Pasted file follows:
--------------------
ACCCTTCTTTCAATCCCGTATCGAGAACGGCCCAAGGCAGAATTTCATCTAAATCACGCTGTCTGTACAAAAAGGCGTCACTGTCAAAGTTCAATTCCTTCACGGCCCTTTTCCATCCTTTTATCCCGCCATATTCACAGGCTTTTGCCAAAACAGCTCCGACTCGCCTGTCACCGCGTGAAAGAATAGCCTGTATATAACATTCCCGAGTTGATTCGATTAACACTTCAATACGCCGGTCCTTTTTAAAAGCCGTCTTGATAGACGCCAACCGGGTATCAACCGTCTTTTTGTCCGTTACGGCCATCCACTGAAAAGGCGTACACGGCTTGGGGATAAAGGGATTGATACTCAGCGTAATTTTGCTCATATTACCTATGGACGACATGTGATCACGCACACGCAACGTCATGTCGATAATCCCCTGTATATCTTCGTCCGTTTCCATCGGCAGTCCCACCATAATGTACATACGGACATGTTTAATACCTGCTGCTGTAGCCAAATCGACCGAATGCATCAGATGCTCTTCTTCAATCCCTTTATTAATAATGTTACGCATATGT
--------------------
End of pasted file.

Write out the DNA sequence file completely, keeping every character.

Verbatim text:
ACCCTTCTTTCAATCCCGTATCGAGAACGGCCCAAGGCAGAATTTCATCTAAATCACGCTGTCTGTACAAAAAGGCGTCACTGTCAAAGTTCAATTCCTTCACGGCCCTTTTCCATCCTTTTATCCCGCCATATTCACAGGCTTTTGCCAAAACAGCTCCGACTCGCCTGTCACCGCGTGAAAGAATAGCCTGTATATAACATTCCCGAGTTGATTCGATTAACACTTCAATACGCCGGTCCTTTTTAAAAGCCGTCTTGATAGACGCCAACCGGGTATCAACCGTCTTTTTGTCCGTTACGGCCATCCACTGAAAAGGCGTACACGGCTTGGGGATAAAGGGATTGATACTCAGCGTAATTTTGCTCATATTACCTATGGACGACATGTGATCACGCACACGCAACGTCATGTCGATAATCCCCTGTATATCTTCGTCCGTTTCCATCGGCAGTCCCACCATAATGTACATACGGACATGTTTAATACCTGCTGCTGTAGCCAAATCGACCGAATGCATCAGATGCTCTTCTTCAATCCCTTTATTAATAATGTTACGCATATGT